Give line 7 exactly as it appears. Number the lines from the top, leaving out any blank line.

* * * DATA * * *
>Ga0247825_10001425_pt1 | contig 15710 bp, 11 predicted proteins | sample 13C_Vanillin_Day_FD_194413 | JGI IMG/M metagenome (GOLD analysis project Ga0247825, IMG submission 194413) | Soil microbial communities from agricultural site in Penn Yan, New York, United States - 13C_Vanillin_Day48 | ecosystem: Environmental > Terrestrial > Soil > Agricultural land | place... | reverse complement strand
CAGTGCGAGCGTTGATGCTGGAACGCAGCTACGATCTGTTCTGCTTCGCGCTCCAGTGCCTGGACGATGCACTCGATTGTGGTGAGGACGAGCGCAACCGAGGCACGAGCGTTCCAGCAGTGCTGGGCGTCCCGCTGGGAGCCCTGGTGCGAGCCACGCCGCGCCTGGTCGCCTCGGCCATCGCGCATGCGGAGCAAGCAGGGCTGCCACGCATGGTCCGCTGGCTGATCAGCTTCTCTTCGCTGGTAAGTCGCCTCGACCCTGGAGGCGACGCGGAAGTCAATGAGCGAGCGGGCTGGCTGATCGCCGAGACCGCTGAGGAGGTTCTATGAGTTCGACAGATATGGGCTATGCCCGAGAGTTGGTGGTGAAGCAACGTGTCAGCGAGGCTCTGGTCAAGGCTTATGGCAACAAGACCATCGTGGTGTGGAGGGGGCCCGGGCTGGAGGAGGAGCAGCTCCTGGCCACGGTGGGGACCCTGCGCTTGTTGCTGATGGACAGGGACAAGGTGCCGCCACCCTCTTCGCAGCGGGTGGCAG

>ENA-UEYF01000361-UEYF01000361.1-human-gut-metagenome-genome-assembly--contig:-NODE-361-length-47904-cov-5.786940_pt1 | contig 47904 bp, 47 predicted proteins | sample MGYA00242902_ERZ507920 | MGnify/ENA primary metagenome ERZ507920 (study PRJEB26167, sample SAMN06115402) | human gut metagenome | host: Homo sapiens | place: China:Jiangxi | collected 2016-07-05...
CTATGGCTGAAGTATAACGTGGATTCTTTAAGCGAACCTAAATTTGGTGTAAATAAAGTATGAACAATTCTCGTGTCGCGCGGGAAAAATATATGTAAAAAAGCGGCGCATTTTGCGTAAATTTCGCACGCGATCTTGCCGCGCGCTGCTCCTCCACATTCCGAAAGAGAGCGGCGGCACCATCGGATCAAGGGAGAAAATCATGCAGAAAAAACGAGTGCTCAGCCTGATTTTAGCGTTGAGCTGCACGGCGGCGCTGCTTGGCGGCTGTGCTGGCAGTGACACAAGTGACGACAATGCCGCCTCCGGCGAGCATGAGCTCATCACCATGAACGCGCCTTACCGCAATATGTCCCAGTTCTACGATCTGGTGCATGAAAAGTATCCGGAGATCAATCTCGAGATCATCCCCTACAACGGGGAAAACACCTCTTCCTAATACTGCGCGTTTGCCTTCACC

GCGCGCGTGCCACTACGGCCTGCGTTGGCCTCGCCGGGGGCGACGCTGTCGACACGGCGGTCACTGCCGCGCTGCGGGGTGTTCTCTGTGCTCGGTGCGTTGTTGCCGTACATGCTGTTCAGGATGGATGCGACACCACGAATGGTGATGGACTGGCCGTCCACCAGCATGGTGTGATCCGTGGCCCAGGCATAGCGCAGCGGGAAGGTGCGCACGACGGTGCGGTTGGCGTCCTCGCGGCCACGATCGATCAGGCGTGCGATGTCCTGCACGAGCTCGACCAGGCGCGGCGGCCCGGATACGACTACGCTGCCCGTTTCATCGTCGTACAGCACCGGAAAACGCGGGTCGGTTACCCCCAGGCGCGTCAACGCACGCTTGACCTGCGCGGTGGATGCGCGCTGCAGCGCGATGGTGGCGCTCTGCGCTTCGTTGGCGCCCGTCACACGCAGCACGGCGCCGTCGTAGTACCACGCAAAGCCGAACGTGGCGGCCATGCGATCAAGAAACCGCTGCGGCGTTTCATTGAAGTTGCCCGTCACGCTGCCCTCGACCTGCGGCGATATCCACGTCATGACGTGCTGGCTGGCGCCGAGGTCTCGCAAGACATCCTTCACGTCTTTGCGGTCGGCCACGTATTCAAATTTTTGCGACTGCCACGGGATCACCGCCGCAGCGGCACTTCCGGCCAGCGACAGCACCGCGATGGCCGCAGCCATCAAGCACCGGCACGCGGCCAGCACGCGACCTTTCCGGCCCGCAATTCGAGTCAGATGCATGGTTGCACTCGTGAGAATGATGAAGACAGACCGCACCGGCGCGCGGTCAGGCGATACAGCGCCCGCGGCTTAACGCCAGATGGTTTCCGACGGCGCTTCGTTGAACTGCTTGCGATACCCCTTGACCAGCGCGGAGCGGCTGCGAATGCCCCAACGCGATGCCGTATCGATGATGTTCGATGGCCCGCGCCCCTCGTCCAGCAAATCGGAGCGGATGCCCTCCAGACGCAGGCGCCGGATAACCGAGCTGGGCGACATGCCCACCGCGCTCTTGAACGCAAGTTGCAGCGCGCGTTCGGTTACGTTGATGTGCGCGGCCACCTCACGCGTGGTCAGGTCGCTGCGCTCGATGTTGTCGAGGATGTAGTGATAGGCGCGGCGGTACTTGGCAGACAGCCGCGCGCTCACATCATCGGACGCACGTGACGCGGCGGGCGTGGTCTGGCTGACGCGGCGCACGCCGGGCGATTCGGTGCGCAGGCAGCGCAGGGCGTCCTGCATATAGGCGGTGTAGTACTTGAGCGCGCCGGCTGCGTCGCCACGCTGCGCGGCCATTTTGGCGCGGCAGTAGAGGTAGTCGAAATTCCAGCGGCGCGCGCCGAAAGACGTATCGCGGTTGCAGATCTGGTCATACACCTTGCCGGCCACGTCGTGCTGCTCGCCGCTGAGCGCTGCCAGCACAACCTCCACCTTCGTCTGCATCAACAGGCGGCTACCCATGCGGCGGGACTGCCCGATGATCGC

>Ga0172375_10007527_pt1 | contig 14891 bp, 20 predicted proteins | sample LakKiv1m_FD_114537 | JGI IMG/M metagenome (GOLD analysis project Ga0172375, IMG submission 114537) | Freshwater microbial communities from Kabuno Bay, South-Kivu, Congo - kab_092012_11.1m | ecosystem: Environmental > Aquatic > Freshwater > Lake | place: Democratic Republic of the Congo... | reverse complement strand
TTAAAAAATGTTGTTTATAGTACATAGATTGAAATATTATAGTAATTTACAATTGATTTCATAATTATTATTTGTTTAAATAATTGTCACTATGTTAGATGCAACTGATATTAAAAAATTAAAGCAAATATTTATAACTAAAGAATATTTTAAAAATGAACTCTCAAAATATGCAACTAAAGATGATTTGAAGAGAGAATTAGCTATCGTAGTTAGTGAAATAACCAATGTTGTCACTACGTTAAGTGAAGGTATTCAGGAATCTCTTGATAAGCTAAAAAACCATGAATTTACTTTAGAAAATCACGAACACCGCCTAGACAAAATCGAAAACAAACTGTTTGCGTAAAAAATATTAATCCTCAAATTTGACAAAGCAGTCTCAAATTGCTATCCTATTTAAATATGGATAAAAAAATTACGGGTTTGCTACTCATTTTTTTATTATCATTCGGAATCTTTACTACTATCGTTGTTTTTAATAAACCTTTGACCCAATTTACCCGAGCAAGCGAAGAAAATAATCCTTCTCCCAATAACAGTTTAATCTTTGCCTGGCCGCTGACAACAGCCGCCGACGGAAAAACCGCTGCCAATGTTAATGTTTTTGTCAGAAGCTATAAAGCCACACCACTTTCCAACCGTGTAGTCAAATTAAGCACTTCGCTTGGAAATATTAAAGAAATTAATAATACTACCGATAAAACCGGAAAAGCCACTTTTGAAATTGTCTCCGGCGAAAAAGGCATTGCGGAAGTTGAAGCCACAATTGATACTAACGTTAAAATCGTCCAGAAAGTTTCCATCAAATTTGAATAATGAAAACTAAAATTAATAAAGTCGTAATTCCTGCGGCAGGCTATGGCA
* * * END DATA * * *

TTAAAAAATGTTGTTTATAGTACATAGATTGAAATATTATAGTAATTTACAATTGATTTCATAATTATTATTTGTTTAAATAATTGTCACTATGTTAGATGCAACTGATATTAAAAAATTAAAGCAAATATTTATAACTAAAGAATATTTTAAAAATGAACTCTCAAAATATGCAACTAAAGATGATTTGAAGAGAGAATTAGCTATCGTAGTTAGTGAAATAACCAATGTTGTCACTACGTTAAGTGAAGGTATTCAGGAATCTCTTGATAAGCTAAAAAACCATGAATTTACTTTAGAAAATCACGAACACCGCCTAGACAAAATCGAAAACAAACTGTTTGCGTAAAAAATATTAATCCTCAAATTTGACAAAGCAGTCTCAAATTGCTATCCTATTTAAATATGGATAAAAAAATTACGGGTTTGCTACTCATTTTTTTATTATCATTCGGAATCTTTACTACTATCGTTGTTTTTAATAAACCTTTGACCCAATTTACCCGAGCAAGCGAAGAAAATAATCCTTCTCCCAATAACAGTTTAATCTTTGCCTGGCCGCTGACAACAGCCGCCGACGGAAAAACCGCTGCCAATGTTAATGTTTTTGTCAGAAGCTATAAAGCCACACCACTTTCCAACCGTGTAGTCAAATTAAGCACTTCGCTTGGAAATATTAAAGAAATTAATAATACTACCGATAAAACCGGAAAAGCCACTTTTGAAATTGTCTCCGGCGAAAAAGGCATTGCGGAAGTTGAAGCCACAATTGATACTAACGTTAAAATCGTCCAGAAAGTTTCCATCAAATTTGAATAATGAAAACTAAAATTAATAAAGTCGTAATTCCTGCGGCAGGCTATGGCA